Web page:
Thom Filicia, arbiter of all things cool and cozy in home decor, first introduced me to the canopied wing back chair in his interior design book, Thom Filicia STYLE. Filicia describes canopied wing backs as “personal cocoons of coziness” and, I must say, after sitting in one myself this Christmas, I couldn’t agree more. In a way, these chairs remind me of a more traditional take on the Lee West Stereo Alpha Egg Chair, surrounding the sitter with a roof and two walls, safeguarding from the rest of the room.
In the case of these canopied chairs, the burlap upholstery balances out their stateliness. And, though the chairs are certainly the focal point of this conversation area, the southwestern saddle blankets definitely complete the look. The two featured on this table-scape are more reasonably priced than their authentic forefathers and are from Urban Outfitters.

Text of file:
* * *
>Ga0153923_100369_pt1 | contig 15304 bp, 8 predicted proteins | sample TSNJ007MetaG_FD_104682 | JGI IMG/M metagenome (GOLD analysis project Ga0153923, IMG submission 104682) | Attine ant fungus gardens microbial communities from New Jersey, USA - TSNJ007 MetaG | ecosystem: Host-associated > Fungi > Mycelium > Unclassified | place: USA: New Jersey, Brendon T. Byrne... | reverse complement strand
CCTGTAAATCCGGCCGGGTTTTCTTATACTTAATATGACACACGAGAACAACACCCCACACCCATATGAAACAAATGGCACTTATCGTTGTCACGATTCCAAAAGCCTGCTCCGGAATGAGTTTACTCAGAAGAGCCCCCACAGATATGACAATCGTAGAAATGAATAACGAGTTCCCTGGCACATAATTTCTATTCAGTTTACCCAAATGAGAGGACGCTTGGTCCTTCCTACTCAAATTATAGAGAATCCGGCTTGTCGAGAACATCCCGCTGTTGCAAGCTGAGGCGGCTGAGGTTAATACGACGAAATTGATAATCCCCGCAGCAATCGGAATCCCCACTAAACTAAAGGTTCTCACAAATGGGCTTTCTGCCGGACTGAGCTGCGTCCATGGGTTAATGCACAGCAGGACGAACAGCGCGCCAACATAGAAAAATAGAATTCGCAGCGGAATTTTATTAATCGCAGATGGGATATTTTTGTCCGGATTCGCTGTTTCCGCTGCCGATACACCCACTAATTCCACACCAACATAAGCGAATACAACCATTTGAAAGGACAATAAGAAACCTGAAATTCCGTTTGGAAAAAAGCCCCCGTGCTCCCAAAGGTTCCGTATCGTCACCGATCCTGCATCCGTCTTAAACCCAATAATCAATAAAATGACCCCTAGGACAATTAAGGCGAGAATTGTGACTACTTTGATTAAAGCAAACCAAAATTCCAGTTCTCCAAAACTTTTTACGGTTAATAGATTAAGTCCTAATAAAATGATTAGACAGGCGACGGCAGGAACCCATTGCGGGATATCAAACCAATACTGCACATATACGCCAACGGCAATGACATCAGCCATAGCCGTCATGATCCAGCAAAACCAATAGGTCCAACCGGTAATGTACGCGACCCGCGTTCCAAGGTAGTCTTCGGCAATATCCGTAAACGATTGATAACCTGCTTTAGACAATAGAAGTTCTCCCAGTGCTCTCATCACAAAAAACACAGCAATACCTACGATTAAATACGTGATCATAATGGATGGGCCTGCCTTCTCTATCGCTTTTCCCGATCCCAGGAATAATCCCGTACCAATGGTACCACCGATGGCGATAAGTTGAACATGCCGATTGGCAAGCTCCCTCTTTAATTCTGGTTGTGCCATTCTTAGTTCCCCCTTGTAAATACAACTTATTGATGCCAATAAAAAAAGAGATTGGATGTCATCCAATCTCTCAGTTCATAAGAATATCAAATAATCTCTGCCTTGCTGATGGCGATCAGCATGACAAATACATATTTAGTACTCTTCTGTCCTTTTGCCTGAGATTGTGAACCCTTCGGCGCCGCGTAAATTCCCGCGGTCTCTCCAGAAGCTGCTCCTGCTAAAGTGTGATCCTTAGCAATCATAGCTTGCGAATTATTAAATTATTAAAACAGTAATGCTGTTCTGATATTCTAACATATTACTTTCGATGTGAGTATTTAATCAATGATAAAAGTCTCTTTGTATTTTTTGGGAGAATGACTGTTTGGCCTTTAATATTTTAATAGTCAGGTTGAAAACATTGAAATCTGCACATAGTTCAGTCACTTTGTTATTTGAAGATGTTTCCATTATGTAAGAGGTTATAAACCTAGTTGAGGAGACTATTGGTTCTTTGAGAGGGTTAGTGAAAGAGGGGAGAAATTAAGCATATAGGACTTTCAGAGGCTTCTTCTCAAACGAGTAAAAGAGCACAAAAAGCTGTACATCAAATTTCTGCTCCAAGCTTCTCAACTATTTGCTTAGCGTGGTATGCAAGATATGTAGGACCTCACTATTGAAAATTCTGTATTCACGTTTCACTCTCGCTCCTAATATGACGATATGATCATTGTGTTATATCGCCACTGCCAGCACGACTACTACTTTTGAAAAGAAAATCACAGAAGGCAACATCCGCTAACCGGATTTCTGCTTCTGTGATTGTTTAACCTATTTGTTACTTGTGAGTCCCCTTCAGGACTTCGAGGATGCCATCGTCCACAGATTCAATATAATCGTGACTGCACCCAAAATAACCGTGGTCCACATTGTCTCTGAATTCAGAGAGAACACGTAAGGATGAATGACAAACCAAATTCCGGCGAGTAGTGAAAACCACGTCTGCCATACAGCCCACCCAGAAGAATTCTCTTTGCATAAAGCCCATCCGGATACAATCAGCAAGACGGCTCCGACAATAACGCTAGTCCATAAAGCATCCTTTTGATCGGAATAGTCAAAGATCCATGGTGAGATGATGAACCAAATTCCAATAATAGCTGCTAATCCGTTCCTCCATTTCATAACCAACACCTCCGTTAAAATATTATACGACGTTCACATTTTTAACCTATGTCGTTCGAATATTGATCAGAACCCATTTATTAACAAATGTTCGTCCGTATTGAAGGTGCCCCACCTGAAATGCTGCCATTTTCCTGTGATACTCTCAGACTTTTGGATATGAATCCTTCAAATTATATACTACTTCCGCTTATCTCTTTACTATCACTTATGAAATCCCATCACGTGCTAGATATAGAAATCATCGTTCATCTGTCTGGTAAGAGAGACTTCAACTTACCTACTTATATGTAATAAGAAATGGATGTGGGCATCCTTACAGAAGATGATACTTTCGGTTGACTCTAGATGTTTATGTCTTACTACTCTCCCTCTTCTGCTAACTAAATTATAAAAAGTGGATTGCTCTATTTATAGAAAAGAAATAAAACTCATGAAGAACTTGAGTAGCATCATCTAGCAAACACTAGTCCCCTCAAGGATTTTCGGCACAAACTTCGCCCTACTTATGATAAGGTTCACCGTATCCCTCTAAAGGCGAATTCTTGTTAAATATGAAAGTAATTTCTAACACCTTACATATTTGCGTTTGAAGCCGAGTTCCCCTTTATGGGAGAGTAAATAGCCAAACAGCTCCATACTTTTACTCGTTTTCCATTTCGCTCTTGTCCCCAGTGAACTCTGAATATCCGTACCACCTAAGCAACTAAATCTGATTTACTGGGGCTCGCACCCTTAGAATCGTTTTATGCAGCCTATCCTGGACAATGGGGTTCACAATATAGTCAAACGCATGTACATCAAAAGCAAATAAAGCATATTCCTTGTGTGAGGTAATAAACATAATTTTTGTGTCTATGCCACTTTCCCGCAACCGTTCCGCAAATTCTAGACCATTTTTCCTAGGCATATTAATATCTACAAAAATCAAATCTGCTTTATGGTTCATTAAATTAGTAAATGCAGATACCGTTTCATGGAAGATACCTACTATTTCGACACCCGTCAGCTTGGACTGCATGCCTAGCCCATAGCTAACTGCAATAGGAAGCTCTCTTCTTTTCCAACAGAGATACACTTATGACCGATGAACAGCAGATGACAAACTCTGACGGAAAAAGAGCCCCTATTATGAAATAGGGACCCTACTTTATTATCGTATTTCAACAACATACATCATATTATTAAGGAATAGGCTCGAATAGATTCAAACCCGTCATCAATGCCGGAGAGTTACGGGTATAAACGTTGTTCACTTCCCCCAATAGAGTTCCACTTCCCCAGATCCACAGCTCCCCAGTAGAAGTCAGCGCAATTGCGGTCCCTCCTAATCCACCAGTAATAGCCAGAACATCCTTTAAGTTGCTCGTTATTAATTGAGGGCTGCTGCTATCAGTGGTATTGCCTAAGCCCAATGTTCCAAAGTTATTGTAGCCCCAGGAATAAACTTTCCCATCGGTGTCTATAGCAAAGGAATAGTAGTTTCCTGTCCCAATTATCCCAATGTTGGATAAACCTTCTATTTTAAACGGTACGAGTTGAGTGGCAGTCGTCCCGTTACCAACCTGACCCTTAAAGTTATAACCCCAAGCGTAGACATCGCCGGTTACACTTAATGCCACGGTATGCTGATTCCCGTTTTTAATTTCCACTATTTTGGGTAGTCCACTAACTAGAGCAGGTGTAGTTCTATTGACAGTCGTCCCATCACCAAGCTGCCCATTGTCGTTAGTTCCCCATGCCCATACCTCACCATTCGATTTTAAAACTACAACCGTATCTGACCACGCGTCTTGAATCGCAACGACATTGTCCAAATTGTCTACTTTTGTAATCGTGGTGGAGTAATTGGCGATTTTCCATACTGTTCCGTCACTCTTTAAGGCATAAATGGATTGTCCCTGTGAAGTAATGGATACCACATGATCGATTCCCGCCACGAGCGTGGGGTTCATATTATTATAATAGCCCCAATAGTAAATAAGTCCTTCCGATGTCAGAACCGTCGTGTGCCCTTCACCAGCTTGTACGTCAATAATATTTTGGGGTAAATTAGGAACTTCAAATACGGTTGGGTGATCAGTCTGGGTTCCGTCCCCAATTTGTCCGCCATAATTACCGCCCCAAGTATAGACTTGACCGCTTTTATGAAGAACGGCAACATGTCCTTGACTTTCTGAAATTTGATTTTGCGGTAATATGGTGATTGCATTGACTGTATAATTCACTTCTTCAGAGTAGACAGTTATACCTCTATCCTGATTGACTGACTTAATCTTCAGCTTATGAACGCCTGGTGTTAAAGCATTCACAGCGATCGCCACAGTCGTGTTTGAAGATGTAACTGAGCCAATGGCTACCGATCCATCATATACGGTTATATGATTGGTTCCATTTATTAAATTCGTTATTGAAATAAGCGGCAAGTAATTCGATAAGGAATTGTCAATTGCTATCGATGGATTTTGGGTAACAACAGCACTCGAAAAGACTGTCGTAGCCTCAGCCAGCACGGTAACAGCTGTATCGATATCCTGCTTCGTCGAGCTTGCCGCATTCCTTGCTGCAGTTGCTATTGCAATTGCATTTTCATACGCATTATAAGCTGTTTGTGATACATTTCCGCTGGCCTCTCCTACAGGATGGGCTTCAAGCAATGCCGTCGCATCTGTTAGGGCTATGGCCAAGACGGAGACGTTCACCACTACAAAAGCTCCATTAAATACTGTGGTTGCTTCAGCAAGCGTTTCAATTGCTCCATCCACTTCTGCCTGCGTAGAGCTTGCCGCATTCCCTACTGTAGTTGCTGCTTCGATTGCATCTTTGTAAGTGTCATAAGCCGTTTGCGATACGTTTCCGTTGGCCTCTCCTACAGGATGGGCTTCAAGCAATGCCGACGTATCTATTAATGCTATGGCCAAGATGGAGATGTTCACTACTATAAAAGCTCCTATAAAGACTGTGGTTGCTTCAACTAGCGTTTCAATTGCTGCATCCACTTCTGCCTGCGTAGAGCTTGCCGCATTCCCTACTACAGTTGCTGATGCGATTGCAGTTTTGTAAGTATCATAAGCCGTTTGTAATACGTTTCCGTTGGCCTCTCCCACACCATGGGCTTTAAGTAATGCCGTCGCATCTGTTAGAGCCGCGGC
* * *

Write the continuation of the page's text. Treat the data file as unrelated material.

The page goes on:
Thank you to Susan Larsen for sharing her Arizona dining room with us here at the LoftLife blog!
The lovely folks over at Brook Farm General Store in Brooklyn tipped us off to their newest product: the Lampe Gras. They have a wide range of products in stock, including beautiful items for around your home, and are currently the only store on the East Coast to carry the original architect’s lamp.
First designed by young engineer Bernard-Albin Gras for use in offices and industrial environments in 1921, the Lampe Gras became the ideal French architect lamp for its simple yet beautiful design. Without screws or welded joints in the basic form, it is an adjustable lamp with a chrome base and head refined for reading and working at the table.